Cafe des Amis was put onto my list of must visit places by a fellow bloggerette. The place is packed on tuesday night, and the crowd is rather typical this close to Kafi Schnaps and Nordbrücke. The drink menu is quite good, and surprisingly they serve a Brasserie de Franche-Montagne beer which was singled out by the New York Times. First dish was a plate of small apero tibits served with some bread. Decent homemade fare, prepared with a lot of care, but there wasn’t much excitement. The tibits exhaled home ed class feeling instead of greatness. I mean really – salmon / creme fraiche pancakes ? Chevre wrapped in roast beef ? Main course was a tartare, now my elder colleague which took me out to dinner started a long discussion wether he should get the small or the large portion, the one depicted in the picture is the large one. We weren’t ask how hot we would like our meat and I also would have liked some capers, onions or pickles to go with the meat. Tastewise it was okay but not spectatular. Overall this place is for drinking, it has a good bar menu. Skip the food it reminds me more of Saisonküche than of fine dining.
Funny enough, I thought there was a place in Aarau called the Riviera, but apparently that was a restaurant. Right next to it is one of the pinnacles of fine dining for Aarau, the
Muerset. It sports multiple dining areas from brasserie to fine dining. The pictures on the website look quaint, so we end up in a table in the corner. Amuse bouche was a celeriac salad with a bit of salmon. The presentation was bad and there could have been more care in trimming the salmon. Next up was a mixed salad which again was somewhat below average. One piece of lettuce was just too big for the plate, the sole tomato in winter made me wonder and the asparagus salad (while a nice touch) was imported from Mexiko. I asked the chef and he did say that he wanted to try something out with the asparagus, nevertheless I’d be expecting some more seasonality in the selection of his produce. The soup which followed was made with lemongrass and some pieces of tuna. Nice flavor combination, good execution, this was the best dish of the meal. Mains was a cut of bison meat with some Canelloni. I like bison and that was perfectly cooked, but the Canelloni were bland. Dessert was Tirolercake which normally brings back memories of my mother making a delicious snack. In this rendition it was more like some dry stuff you get prebaked at the Migros. Maybe it was just a bad day here, but from menu composition, quality of execution and produce this place wasn’t up to the alledged 14 Gault Millau points. Prices:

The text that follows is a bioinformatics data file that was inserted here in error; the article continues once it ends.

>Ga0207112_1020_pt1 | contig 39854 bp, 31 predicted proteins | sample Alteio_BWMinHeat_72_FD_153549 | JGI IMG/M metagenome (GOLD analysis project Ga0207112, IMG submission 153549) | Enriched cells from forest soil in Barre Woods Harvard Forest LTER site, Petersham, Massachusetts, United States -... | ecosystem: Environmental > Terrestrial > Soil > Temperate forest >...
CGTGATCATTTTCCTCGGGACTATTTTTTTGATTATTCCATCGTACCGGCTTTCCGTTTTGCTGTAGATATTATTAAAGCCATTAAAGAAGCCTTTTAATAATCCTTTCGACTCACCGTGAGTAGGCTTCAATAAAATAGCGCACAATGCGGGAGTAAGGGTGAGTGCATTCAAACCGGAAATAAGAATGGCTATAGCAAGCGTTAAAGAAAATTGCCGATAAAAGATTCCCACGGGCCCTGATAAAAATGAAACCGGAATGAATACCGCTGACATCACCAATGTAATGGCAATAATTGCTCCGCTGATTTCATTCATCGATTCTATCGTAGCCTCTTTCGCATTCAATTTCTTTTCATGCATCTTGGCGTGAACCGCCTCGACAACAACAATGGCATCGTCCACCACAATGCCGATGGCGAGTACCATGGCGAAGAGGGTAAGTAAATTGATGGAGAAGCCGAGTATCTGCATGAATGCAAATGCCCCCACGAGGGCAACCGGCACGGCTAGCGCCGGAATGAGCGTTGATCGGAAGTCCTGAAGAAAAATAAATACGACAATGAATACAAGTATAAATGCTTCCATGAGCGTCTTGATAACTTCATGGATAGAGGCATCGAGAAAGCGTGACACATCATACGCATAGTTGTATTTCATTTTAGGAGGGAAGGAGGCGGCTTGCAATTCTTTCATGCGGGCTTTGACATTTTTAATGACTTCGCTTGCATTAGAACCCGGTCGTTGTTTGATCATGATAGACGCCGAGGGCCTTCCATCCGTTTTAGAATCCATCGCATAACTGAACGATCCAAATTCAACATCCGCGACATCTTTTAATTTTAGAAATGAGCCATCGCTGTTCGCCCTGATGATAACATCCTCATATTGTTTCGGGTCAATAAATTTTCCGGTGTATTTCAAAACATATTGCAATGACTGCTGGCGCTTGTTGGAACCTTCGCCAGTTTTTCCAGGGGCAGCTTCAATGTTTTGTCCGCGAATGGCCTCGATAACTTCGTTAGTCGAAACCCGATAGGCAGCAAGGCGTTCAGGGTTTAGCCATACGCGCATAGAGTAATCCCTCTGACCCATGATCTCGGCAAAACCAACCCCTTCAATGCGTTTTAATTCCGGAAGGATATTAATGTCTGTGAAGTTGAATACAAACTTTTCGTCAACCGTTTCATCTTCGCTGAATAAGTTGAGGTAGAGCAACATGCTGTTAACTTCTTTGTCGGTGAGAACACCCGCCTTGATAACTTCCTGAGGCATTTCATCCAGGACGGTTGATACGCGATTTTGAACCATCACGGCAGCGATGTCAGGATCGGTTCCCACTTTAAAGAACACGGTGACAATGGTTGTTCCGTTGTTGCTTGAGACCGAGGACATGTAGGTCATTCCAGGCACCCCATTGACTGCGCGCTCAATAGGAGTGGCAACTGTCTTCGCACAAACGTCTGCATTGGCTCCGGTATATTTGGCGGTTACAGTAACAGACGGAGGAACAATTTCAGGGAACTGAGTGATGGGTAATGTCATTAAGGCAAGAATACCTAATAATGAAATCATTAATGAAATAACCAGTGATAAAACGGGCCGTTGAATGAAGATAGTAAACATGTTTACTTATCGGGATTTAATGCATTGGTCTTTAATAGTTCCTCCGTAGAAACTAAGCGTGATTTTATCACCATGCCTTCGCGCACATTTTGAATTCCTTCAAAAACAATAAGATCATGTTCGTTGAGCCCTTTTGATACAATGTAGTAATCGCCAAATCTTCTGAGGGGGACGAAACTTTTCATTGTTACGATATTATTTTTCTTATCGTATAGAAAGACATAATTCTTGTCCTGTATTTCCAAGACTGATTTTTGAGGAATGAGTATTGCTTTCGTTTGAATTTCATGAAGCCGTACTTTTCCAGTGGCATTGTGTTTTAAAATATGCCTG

Asparagus are visible at all the supermarkets, flown in from all over the world. It takes great restraint to avoid ordering some, since after winter the craving is enormous. When the waiter beams at me and tells me that they have great, fresh asparagus from Mexiko, I just give him the evil eye and order something else. But finally with the first german asparagus showing up (from Baden) I tried my luck at the Sternen in Flaach. They have fresh asparagus from Flaach (a small village in the Zurich Weinland) since mid-April. My Saturday night was saved. The lovely spring companion of asparagus is morels. The ravioli with asparagus was complemented by the morels with cream sauce and probably cognac. Nice fresh opening of the meal, a great way to break the asparagus drought of winter. The white asparagus from the village were served with ham, vinaigrette and hollandaise. I wasn’t too fond of the vinaigrette but the asparagus were spot on. As a nice side benefit it doesn’t get more regional than eating produce from a farmer 500 meters away. I finish with a strawberry tiramisu, not as much oomph as a real one, but a good interpretation including ladyfingers. Real swiss asparagus are expensive, goes to show that flying produce in from all over the world is just too cheap: